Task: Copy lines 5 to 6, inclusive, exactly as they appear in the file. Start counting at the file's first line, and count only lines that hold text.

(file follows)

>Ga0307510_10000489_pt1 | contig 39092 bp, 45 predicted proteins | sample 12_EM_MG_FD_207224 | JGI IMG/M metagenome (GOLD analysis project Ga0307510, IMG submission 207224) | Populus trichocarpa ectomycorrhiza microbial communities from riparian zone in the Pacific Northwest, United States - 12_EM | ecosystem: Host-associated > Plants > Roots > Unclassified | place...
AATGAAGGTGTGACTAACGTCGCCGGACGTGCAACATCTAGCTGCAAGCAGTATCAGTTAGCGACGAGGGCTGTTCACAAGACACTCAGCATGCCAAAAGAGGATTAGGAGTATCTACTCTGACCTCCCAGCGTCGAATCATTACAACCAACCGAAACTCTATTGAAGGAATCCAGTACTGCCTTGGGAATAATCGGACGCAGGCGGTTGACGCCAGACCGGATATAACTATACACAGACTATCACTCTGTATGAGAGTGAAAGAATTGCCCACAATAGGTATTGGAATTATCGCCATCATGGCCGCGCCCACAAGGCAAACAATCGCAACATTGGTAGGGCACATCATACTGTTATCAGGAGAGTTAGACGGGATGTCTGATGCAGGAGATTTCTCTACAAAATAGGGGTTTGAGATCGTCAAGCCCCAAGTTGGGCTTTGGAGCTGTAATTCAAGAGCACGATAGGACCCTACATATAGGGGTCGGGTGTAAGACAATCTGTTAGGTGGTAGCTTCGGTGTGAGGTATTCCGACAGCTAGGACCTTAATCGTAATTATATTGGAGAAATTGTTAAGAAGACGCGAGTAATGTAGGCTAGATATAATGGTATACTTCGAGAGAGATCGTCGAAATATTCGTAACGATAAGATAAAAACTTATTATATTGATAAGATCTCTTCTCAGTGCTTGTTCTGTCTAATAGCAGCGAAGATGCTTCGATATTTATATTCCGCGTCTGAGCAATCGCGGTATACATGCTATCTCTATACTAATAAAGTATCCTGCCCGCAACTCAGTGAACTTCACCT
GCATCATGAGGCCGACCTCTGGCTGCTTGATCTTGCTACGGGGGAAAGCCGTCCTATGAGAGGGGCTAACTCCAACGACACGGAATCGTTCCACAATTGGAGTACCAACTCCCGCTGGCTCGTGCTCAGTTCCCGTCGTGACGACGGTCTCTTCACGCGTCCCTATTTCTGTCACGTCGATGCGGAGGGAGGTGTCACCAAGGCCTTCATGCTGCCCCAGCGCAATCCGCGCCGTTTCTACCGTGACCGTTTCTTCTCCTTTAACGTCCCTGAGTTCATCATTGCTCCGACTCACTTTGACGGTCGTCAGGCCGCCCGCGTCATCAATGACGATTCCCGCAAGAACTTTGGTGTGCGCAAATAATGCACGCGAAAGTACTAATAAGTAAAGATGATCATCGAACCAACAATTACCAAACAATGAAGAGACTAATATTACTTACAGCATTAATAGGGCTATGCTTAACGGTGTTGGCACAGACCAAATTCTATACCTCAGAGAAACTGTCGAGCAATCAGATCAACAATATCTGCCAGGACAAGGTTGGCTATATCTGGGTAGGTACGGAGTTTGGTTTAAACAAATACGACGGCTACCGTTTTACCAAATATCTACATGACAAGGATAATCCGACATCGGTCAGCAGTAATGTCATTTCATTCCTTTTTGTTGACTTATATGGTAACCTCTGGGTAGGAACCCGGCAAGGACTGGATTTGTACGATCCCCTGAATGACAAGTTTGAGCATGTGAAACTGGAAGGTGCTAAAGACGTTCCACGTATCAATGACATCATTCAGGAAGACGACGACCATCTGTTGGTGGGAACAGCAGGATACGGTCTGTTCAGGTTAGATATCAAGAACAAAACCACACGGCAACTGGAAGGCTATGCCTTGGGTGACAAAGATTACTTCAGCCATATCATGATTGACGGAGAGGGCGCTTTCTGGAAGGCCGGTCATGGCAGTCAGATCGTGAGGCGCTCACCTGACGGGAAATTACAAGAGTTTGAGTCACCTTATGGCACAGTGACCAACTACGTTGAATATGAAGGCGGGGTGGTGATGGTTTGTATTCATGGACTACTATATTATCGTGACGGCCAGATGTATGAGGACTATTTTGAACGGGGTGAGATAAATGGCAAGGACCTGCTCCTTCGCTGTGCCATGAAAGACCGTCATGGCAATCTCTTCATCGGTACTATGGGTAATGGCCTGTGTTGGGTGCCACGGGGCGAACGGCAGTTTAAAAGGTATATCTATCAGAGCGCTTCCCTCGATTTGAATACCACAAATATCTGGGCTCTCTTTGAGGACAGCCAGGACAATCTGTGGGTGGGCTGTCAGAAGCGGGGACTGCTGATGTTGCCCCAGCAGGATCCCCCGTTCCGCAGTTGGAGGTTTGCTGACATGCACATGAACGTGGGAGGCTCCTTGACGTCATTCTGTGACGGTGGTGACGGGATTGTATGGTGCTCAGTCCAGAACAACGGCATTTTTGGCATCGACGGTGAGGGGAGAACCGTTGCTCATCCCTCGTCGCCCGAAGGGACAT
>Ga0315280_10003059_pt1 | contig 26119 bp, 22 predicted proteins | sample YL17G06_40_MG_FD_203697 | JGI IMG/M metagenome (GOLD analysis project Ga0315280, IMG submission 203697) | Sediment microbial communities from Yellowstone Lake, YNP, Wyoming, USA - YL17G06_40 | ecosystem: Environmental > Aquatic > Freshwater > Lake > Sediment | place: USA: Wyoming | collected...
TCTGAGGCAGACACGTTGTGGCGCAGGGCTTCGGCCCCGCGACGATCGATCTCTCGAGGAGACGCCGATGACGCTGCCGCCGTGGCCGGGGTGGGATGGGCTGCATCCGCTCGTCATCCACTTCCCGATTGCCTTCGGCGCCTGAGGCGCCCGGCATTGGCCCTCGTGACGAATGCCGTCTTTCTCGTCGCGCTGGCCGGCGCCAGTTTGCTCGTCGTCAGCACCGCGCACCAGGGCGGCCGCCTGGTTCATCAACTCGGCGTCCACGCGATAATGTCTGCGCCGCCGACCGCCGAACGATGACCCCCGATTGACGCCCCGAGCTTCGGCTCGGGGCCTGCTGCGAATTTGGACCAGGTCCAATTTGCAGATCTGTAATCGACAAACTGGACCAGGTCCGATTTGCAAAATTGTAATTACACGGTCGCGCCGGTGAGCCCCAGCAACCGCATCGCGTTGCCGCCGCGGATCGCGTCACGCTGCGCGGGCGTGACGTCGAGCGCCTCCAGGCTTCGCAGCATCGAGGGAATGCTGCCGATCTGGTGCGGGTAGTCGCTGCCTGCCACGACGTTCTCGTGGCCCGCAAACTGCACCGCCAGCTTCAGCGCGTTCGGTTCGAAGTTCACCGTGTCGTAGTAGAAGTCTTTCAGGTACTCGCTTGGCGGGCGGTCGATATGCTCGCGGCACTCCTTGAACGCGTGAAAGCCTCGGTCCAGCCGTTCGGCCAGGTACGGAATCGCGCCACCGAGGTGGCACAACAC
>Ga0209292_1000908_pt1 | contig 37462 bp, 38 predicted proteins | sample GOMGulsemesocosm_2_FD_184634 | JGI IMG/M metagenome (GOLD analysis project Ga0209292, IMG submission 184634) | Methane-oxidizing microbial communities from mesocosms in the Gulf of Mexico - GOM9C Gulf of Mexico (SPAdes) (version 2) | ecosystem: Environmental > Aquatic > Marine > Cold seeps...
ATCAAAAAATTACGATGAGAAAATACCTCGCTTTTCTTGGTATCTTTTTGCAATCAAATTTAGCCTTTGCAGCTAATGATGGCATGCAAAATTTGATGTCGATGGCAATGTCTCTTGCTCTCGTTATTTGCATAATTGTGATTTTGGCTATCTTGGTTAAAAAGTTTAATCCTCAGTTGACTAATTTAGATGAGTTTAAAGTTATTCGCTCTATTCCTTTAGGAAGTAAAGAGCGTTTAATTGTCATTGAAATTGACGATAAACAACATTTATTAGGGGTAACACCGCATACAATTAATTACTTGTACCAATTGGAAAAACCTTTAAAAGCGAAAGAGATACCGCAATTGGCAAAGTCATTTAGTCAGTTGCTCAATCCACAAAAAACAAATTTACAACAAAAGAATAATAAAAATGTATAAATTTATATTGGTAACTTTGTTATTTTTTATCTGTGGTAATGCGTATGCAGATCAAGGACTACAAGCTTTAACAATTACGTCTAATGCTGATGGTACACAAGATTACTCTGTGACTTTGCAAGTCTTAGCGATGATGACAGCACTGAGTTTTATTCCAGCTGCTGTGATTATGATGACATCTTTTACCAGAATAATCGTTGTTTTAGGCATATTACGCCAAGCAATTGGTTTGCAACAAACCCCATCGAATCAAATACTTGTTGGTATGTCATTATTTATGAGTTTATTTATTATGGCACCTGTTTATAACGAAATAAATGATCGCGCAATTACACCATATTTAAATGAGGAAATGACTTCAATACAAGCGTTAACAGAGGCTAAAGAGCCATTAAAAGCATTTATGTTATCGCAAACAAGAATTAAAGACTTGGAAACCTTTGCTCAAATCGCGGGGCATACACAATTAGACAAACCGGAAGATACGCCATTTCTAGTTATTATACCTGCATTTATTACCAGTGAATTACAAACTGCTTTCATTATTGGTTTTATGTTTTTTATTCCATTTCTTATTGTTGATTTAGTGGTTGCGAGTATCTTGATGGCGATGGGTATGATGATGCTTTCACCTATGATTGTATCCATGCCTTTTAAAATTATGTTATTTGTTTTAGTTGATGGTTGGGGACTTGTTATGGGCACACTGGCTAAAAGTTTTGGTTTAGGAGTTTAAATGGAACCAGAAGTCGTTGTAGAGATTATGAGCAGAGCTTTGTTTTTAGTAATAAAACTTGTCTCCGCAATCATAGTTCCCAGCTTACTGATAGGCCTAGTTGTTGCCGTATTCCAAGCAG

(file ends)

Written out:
TCTGAGGCAGACACGTTGTGGCGCAGGGCTTCGGCCCCGCGACGATCGATCTCTCGAGGAGACGCCGATGACGCTGCCGCCGTGGCCGGGGTGGGATGGGCTGCATCCGCTCGTCATCCACTTCCCGATTGCCTTCGGCGCCTGAGGCGCCCGGCATTGGCCCTCGTGACGAATGCCGTCTTTCTCGTCGCGCTGGCCGGCGCCAGTTTGCTCGTCGTCAGCACCGCGCACCAGGGCGGCCGCCTGGTTCATCAACTCGGCGTCCACGCGATAATGTCTGCGCCGCCGACCGCCGAACGATGACCCCCGATTGACGCCCCGAGCTTCGGCTCGGGGCCTGCTGCGAATTTGGACCAGGTCCAATTTGCAGATCTGTAATCGACAAACTGGACCAGGTCCGATTTGCAAAATTGTAATTACACGGTCGCGCCGGTGAGCCCCAGCAACCGCATCGCGTTGCCGCCGCGGATCGCGTCACGCTGCGCGGGCGTGACGTCGAGCGCCTCCAGGCTTCGCAGCATCGAGGGAATGCTGCCGATCTGGTGCGGGTAGTCGCTGCCTGCCACGACGTTCTCGTGGCCCGCAAACTGCACCGCCAGCTTCAGCGCGTTCGGTTCGAAGTTCACCGTGTCGTAGTAGAAGTCTTTCAGGTACTCGCTTGGCGGGCGGTCGATATGCTCGCGGCACTCCTTGAACGCGTGAAAGCCTCGGTCCAGCCGTTCGGCCAGGTACGGAATCGCGCCACCGAGGTGGCACAACAC
>Ga0209292_1000908_pt1 | contig 37462 bp, 38 predicted proteins | sample GOMGulsemesocosm_2_FD_184634 | JGI IMG/M metagenome (GOLD analysis project Ga0209292, IMG submission 184634) | Methane-oxidizing microbial communities from mesocosms in the Gulf of Mexico - GOM9C Gulf of Mexico (SPAdes) (version 2) | ecosystem: Environmental > Aquatic > Marine > Cold seeps...